We met in the Great Hall of the People [a government building used for state dinners and ceremonies]. Premier Li first asked me questions for about 12 minutes in front of everyone who was there. But he was not done with me. He sat next to me at the meal and didn’t eat anything but instead grilled me with questions. He wanted to know what factors in my life led to my success and also what China could and should do to foster great people. China is looking for “best practices.” The country is now supportive of what’s called “blue sky” research [curiosity-driven science], and I really like this. Scotland, with a much smaller population than China, has generated three chemistry Nobelists out of about 170 ever awarded. So China has a lot of potential to foster great scientists.
You speak your mind on many topics. But, compared with Western countries, China restricts freedom of speech and opinion. Do you think China can really attract and develop great scientists?
Well, you can see that scientists in the U.S. are starting to be restricted in what they can say, so the difference is not as big as it used to be. Restrictions on freedom could be an impediment to creative research, but personally, I have never felt in China any restrictions on what I am allowed to say.
It’s hard to write history as it’s happening, but it’s possible that China [which is seeing thousands of scientists return home after training for years in the West] is a country where creators are now moving to, a bit like Paris in prior centuries.
What can China do to foster great scientists?
I enjoyed going into a lab of my own and doing my own research. It’s important to encourage creativity. You have to leave school wanting to be creative; you need a thirst for discovery.
Scientists should also be free of restrictive metrics on their performance. This is a problem in China, where there’s a big emphasis on publishing many papers in science journals.
Will molecular machines built in the lab ever compete with those made by nature (such as kinesins that transport cargo in cells)?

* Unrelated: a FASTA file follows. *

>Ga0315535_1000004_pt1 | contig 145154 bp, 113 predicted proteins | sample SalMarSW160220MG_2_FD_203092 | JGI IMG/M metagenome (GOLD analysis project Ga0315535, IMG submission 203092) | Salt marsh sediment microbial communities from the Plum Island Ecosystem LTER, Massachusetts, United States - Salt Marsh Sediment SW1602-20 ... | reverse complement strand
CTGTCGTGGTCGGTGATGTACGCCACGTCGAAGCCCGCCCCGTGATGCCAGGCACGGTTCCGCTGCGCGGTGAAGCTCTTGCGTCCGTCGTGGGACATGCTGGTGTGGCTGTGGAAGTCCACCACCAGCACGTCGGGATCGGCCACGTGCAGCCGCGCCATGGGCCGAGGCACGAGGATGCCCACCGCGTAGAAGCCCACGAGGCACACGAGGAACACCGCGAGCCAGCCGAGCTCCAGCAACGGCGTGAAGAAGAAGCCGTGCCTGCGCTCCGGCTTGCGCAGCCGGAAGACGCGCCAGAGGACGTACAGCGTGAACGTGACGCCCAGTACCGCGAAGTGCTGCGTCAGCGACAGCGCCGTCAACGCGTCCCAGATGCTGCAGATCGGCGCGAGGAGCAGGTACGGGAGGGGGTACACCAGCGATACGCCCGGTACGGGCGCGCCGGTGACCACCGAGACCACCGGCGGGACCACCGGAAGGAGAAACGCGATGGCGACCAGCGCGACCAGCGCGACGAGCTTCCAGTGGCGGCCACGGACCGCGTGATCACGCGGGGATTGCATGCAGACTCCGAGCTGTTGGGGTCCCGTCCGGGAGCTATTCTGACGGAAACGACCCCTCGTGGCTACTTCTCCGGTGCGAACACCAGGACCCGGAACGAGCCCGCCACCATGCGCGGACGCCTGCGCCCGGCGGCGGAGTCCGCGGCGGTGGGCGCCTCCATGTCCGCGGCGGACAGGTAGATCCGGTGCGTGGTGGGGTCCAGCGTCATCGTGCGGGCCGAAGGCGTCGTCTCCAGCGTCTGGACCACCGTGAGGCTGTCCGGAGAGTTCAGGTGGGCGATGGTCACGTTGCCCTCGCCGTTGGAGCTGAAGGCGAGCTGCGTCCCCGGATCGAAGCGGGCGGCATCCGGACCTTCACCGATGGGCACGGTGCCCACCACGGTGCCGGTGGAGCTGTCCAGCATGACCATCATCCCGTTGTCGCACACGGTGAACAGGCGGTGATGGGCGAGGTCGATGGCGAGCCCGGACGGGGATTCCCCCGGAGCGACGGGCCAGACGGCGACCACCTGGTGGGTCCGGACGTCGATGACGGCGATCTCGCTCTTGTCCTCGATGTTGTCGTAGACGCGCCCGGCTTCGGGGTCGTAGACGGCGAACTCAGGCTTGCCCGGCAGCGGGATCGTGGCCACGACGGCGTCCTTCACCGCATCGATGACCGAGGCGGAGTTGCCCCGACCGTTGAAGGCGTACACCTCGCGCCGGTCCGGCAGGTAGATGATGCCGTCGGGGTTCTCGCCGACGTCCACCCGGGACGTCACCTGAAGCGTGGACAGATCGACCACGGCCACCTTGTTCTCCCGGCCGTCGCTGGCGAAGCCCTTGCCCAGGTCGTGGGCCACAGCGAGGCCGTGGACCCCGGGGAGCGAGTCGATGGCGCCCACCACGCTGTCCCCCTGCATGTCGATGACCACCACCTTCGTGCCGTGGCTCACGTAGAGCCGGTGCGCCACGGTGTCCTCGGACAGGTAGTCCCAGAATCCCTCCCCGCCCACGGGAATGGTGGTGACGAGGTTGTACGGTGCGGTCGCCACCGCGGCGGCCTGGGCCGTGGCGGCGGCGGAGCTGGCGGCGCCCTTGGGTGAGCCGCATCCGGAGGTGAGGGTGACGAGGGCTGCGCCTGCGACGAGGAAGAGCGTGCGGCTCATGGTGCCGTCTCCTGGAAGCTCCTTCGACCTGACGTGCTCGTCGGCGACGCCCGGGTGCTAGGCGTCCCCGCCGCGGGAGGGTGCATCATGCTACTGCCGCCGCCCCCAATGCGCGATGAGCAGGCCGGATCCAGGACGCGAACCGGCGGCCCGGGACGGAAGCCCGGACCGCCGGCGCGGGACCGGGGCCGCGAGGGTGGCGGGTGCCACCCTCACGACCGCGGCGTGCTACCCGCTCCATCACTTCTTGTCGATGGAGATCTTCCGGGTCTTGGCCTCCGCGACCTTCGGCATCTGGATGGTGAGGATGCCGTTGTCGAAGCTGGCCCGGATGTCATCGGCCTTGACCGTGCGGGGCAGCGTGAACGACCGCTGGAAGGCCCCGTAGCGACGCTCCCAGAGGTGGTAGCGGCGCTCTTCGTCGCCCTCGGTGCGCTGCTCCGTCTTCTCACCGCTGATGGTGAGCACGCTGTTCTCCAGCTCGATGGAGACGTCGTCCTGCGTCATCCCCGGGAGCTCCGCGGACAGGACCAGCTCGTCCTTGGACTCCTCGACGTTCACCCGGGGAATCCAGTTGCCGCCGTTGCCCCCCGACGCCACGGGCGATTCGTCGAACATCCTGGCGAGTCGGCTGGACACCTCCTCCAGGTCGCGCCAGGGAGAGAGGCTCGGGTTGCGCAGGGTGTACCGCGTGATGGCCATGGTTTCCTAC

Yes. It will happen in a few decades, and it will bring about a new Industrial Revolution. It will be mind-boggling. In much the same way as airplanes today exist comfortably alongside the birds and the bees and the bats, artificial molecular machines will exist seamlessly alongside nature’s pumps and motors. Switchable rotaxanes have already been mounted on the surfaces of mesoporous silica nanoparticles to act as drug-release nanovalves in an attempt to develop controllable drug delivery systems for use in the fight against cancer.
What do you think your legacy in chemistry will be?
My legacy will not necessarily be my chemistry, which has been described in more than 1,000 publications—too many! It will be the more than 400 graduate students and postdoctoral fellows whom I have trained and mentored. Almost 100 of them have gone on to be professors in their own right in universities all around the world, while many more have gone into industry, government, finance, and publishing. It will be the young people I have trained who will be my legacy, particularly if they listen to my plea to tackle a big problem in science and not to continue doing “Stoddart chemistry” under any circumstances. Some heed my advice, and some ignore it.
CORRECTION: This story has been updated to correct the month when J. Fraser Stoddart co-earned the 2016 Nobel Prize in Chemistry with Jean-Pierre Sauvage and Ben L. Feringa.